Every new inmate has to pay him a tax of 70 dollars, a big amount over here. Those who cannot pay have to accomplished the most abject work and suffer from the worst living conditions. Malnutrition has devastating effects. Since December, 19 inmates died from hunger. Owing the thinness of some of them, that is not going to stop soon. It felt like walking in a concentration camp, and that was not nice at all.

The day I visited the prison was special, as it was a Sunday during Lent. Many people (mostly women, what a surprise!) come to bring food to the prisoners for the apostolate. For many, this is the only weekly meal worth of the name; the micro rations of fufu (also known as ugali or posho) that they get the other days are definitely not enough to cover their basic needs. It is fortunate that the church take care of it, otherwise the situation would be much worst. I was almost reviewing my opinion about this institution, when I saw well-dressed people preaching in the female prison, asking for money in exchange. How happy was I to hear my friend the Abbot calling it a scam!

The culmination of the visit was certainly the tour in cell number 2. This is where 262 of the worst inmates are packed. 50 would already feel jammed. To go there, we had to walk through cramped obscure corridors. I would hear “Muzungu” shouts from the darkness. No doubt there were for me. There was of course no guard there. Even if no one would dare arming me or the Abbot, John’s henchmen being always nearby and inmates being conscious of the fact that you better not bite the hand that feeds you, I was close to shit my pants not feeling comfortable at all. I insisted to leave quickly, yet the pictures of that cell may haunt me for long.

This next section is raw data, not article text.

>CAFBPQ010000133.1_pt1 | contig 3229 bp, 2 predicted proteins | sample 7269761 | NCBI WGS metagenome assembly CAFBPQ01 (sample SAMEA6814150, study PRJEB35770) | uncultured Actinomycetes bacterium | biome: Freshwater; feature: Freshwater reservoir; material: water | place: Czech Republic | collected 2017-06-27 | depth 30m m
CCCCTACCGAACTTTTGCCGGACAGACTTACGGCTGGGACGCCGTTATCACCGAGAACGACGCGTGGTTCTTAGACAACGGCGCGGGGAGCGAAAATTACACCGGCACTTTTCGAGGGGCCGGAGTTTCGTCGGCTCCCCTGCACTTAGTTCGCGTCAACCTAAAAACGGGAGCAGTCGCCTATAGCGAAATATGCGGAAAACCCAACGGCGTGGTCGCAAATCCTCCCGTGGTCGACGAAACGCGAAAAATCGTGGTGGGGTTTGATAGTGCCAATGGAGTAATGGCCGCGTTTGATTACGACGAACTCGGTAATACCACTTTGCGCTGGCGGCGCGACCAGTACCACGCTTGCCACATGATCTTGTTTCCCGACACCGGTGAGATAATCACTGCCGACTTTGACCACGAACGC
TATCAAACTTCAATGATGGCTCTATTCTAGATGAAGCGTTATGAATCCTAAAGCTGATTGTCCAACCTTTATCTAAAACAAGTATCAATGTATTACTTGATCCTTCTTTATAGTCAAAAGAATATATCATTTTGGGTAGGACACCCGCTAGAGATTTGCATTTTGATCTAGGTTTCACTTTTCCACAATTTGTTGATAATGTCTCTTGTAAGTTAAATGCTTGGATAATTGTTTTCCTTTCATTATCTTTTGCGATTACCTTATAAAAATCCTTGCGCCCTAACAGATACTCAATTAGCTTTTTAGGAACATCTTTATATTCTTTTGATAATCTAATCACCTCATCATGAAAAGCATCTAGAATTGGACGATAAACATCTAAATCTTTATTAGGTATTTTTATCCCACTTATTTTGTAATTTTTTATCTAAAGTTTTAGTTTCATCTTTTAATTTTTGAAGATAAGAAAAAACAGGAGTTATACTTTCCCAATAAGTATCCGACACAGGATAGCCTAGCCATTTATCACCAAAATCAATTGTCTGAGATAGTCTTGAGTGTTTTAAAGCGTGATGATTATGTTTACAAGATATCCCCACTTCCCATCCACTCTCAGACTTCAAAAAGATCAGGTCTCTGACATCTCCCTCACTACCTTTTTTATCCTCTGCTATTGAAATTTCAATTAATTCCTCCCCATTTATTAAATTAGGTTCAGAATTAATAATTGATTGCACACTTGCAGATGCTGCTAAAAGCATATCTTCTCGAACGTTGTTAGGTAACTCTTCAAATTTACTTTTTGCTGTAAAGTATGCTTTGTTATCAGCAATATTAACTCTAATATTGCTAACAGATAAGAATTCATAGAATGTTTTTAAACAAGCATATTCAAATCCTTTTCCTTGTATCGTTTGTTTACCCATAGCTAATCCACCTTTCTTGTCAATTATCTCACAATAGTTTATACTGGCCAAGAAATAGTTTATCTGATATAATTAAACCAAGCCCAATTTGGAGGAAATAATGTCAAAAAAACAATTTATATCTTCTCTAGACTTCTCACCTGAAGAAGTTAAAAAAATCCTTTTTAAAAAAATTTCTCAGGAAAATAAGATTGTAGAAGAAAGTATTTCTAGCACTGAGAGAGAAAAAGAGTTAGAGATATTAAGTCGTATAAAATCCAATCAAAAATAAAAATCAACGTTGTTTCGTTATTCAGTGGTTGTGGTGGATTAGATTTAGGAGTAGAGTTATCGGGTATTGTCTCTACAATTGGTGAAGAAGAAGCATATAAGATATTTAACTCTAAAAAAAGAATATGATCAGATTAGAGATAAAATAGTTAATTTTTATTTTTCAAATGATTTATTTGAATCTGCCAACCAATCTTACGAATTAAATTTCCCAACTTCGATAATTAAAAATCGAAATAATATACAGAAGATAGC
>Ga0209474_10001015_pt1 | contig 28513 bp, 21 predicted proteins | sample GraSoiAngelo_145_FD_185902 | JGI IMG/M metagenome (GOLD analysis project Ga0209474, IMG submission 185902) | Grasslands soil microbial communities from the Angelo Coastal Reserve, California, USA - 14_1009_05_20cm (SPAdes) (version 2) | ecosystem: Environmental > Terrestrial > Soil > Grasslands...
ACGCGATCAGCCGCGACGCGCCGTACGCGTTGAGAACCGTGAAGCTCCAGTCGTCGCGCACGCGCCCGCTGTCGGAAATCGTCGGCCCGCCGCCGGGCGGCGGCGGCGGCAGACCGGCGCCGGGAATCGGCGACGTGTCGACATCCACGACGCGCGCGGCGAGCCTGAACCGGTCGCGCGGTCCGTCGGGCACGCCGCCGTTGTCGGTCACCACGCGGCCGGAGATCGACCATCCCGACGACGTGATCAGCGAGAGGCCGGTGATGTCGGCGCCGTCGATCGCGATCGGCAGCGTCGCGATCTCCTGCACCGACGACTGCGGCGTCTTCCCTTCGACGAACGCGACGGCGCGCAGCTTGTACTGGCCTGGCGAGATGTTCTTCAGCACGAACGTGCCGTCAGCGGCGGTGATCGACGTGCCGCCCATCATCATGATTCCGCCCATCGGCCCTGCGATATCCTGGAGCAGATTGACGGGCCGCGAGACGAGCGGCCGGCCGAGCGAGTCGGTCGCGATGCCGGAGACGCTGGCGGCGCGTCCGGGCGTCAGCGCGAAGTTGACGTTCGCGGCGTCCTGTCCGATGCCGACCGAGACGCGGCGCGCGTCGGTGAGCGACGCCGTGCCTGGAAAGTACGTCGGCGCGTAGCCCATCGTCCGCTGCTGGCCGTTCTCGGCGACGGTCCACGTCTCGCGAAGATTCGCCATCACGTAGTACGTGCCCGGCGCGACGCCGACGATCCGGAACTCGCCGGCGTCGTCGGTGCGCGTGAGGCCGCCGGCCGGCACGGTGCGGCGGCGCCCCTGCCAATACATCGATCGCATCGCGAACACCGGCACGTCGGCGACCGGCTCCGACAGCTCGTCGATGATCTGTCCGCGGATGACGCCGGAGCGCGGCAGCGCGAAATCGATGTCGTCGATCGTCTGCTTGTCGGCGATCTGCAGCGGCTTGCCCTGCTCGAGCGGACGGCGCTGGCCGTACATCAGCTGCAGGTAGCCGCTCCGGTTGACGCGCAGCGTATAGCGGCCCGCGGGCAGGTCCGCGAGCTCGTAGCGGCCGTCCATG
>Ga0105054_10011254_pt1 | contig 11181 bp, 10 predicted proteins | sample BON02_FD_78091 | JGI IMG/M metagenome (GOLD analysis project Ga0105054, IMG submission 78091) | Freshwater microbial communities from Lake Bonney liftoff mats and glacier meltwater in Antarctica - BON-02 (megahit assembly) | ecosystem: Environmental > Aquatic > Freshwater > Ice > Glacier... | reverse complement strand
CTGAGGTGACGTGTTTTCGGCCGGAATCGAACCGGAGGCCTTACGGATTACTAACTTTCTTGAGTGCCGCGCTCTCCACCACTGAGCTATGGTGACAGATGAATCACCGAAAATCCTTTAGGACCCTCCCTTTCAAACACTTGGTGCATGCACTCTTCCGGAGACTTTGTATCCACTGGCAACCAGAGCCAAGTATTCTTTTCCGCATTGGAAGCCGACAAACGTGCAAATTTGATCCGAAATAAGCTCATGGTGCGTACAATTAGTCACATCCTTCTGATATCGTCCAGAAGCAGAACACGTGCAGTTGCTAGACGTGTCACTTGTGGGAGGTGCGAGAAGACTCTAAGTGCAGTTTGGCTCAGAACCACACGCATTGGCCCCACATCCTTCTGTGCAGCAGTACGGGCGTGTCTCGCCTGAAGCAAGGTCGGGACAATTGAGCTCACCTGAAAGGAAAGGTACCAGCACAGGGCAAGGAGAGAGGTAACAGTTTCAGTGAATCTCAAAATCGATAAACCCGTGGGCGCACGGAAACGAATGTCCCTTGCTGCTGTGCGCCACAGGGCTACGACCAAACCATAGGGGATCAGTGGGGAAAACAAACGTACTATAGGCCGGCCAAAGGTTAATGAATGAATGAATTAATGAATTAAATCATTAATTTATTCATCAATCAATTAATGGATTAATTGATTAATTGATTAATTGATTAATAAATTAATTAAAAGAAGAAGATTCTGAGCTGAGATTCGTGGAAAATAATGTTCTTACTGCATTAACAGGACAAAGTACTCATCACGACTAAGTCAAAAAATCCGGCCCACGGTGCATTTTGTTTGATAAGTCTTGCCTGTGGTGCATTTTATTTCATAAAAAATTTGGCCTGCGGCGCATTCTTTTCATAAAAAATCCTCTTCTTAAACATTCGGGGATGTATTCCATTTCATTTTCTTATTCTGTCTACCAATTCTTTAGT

As if that wasn’t enough in terms of misery, we ended the visit by having a quick look inside the dungeon, lighted with the phone of the Abbot Adrien. This is where those who messed up inside the prison are kept. There were 5 packed in a ridiculous small space. I was at least feeling a bit better when I was told that they have the right to go out to use the bathroom (which, by the way, I did ask to see, for obvious olfactory reasons). To sum up, I got a big slap right in my face, and I will skip the paragraph on the minor sex trade workers network…

The worst in all of that is that many of these people have done nothing, or almost nothing. One of the women we talked with was there since one month because she bit her neighbor. She was stuck there because she could not pay the small amount of money that villainous “public servant” are asking in exchange of her freedom. Abandoned by everybody, dehumanized, luckily these prisoners can count on the empathy of the Abbot Adrien. He does not hesitate to move heaven and earth when needed. Constantly smiling, he fiercely fights human ignominy; a fight that he will probably loose, but a fight that he keep doing just in the name of love and compassion. If humanity could show even a small part of his altruism, no doubt the world would be a much better place.

As for myself, once again I got a punch in the face. It reminded me again why I do what I do.